Spain in post-Brexit red tape row after UK residents prevented from flying home

British travelers returning to their homes in Spain wait to speak to airline staff after they were refused entry onto planes, at London's Heathrow airport on Saturday Jan. 2,
British travelers returning to their homes in Spain wait to speak to airline staff after they were refused entry onto planes, at London's Heathrow airport on Saturday Jan. 2, Copyright AP Photo/Max Duncan
By Alasdair Sandford with AP
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Several UK residents in Spain complained of being barred from flying to Madrid and Barcelona amid pandemic restrictions and confusion over post-Brexit documentation.


British and Spanish authorities moved to reassure UK nationals resident in Spain over their travel rights after several complained of being denied entry this weekend, amid pandemic restrictions and confusion over post-Brexit documentation.

The British Embassy in Madrid called on Spanish authorities to show flexibility following the passengers' distressing experiences. Some were allegedly refused permission to board a flight from London to Madrid, while others were reportedly put back on the plane after arriving in Barcelona.

"This should not be happening," the UK embassy said in a Facebook post.

The Spanish Embassy in London has moved to clarify the situation, reassuring UK nationals resident in Spain that the documents at the centre of the controversy are indeed valid.

Under current coronavirus restrictions, Spain is limiting travel from the UK to Spanish nationals and people who are legally resident in Spain, until January 19. Meanwhile the post-Brexit transition period ended at New Year, heralding a change in travel and residency rules.

Max Duncan, a journalist, says he was among nine people who were not allowed to board a joint British Airways/Iberia flight from London's Heathrow Airport to Madrid on Saturday because they were told they did not have the correct documentation.

Both the UK government advice and Spanish authorities' information had previously said that residency documents -- the Foreign National Identification (NIE) and a new version, the Foreign ID card (TIE) -- would be valid after Brexit.

Duncan says the passengers were told at the airport that Spain was only accepting the new TIE card, contrary to the official advice.

Others took to social media to complain that the authorities in Barcelona were not accepting the NIE document.

Patricia Moody, a 69-year-old retiree who has called the southern Spanish town of Zurgena home for nearly four years, was among the group barred from boarding for Madrid.

Moody said she and her husband, who she says needs to see his doctor back in Spain, have spent £1,900 (€2,140) on getting tested for the virus, travelling to the airport and booking new tickets after they were refused boarding. Their second attempt was also futile.

“Throughout all the months of negotiating Brexit, we were always assured that nothing would change for us,” she said. Referring to the airlines and authorities in both countries, she added: “It’s horrendous and we are suffering because of their incompetence.”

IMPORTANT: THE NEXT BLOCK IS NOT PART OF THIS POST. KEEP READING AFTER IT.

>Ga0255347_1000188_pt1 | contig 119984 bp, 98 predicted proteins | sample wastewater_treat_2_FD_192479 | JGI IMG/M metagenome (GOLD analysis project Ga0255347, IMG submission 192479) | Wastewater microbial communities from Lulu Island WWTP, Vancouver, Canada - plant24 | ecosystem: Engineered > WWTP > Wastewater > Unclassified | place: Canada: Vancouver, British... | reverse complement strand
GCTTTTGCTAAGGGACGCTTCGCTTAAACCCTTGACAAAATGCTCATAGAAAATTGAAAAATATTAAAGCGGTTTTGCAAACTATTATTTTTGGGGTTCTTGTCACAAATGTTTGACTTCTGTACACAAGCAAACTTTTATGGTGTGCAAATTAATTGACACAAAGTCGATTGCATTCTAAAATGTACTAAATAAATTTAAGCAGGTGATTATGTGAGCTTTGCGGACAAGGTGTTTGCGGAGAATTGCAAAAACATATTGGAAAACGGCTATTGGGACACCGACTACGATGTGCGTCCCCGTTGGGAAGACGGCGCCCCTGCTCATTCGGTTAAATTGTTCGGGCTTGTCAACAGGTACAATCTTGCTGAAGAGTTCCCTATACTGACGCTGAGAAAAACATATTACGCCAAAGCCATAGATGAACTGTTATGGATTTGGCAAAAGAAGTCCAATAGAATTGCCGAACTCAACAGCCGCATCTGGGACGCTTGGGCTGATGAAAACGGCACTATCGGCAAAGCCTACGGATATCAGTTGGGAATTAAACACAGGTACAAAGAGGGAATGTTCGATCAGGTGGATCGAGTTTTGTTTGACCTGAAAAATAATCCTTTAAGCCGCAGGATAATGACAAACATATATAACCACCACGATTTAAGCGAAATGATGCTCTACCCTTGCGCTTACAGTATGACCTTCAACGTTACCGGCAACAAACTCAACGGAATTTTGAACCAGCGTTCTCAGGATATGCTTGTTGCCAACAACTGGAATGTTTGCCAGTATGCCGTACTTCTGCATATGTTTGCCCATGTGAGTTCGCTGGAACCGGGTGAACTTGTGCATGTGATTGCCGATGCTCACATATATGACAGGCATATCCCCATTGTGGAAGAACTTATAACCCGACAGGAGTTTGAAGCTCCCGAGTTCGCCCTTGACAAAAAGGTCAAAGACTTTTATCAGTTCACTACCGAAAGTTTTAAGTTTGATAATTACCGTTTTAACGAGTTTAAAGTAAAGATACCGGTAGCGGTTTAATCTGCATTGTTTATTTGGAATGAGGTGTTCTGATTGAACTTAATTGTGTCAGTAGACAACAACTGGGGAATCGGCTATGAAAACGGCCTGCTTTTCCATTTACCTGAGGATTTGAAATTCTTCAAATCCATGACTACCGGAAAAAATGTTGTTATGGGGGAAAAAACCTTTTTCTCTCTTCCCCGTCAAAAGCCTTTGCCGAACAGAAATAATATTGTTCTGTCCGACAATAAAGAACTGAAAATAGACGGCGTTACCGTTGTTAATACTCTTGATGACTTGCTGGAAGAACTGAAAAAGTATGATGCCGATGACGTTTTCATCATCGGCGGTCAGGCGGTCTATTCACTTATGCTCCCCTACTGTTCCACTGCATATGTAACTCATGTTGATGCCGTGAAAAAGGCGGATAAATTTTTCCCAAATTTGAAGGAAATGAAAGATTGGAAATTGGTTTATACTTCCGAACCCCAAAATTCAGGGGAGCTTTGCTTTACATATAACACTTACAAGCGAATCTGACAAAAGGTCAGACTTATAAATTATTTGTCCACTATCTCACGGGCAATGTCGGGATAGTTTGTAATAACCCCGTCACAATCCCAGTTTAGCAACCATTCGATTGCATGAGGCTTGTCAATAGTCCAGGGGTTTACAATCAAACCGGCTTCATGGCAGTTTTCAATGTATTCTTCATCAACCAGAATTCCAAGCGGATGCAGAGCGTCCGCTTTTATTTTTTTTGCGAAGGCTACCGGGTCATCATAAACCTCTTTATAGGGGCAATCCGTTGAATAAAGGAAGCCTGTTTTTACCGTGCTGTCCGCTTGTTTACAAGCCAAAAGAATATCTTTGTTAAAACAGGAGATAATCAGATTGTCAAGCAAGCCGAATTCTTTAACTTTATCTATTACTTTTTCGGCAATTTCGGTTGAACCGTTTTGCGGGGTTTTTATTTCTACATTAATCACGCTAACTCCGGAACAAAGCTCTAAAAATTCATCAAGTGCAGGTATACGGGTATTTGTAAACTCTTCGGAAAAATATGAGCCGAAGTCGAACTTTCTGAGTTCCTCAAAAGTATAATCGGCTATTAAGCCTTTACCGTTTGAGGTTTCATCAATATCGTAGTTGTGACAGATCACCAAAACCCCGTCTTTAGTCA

The Spanish Embassy in the UK issued a statement on Sunday afternoon, referring to the problems experienced by those denied boarding.

"The Certificado de Registro de Ciudadano de la Union Europea (also known as "green certificate") and the new "Tarjeta de identidad de Extranjero" are valid proof of residency for UK nationals who wish to return to their homes in Spain. All travellers must also carry a valid passport," the statement said.

It added that UK nationals who had started their application process for residency, but who did not yet have their new documentation, should also be allowed to board flights.

The Spanish government was introducing a seven-day grace period from January 4, the Spanish embassy said.

The British embassy said in response that having been in contact with the Spanish authorities it was "pleased to share this important clarification".

Earlier it said that it had received "comments and messages from many UK residents in Spain", such as students and those caring for family members, who did not yet have the necessary documents under current restrictions.


Around 300,000 British citizens are registered as permanent residents in Spain, although before Brexit, many more had been living full or part-time in the country without officially registering.

Spain has been rolling out the new TIE system to register permanent foreign residents but it’s suffering a backlog due to the high number of requests.

A request from Euronews for comment has been sent to the BA and Iberia press offices.

Iberia responded to say that it had received an email from border police on January 1, stating that the EU registration document (the "green certificate") was not valid proof of residency for UK nationals.

The airline added that it then received a second email on Saturday at 7.30pm saying that the document could be used if it wasn’t expired.


Video editor • Michael Daventry

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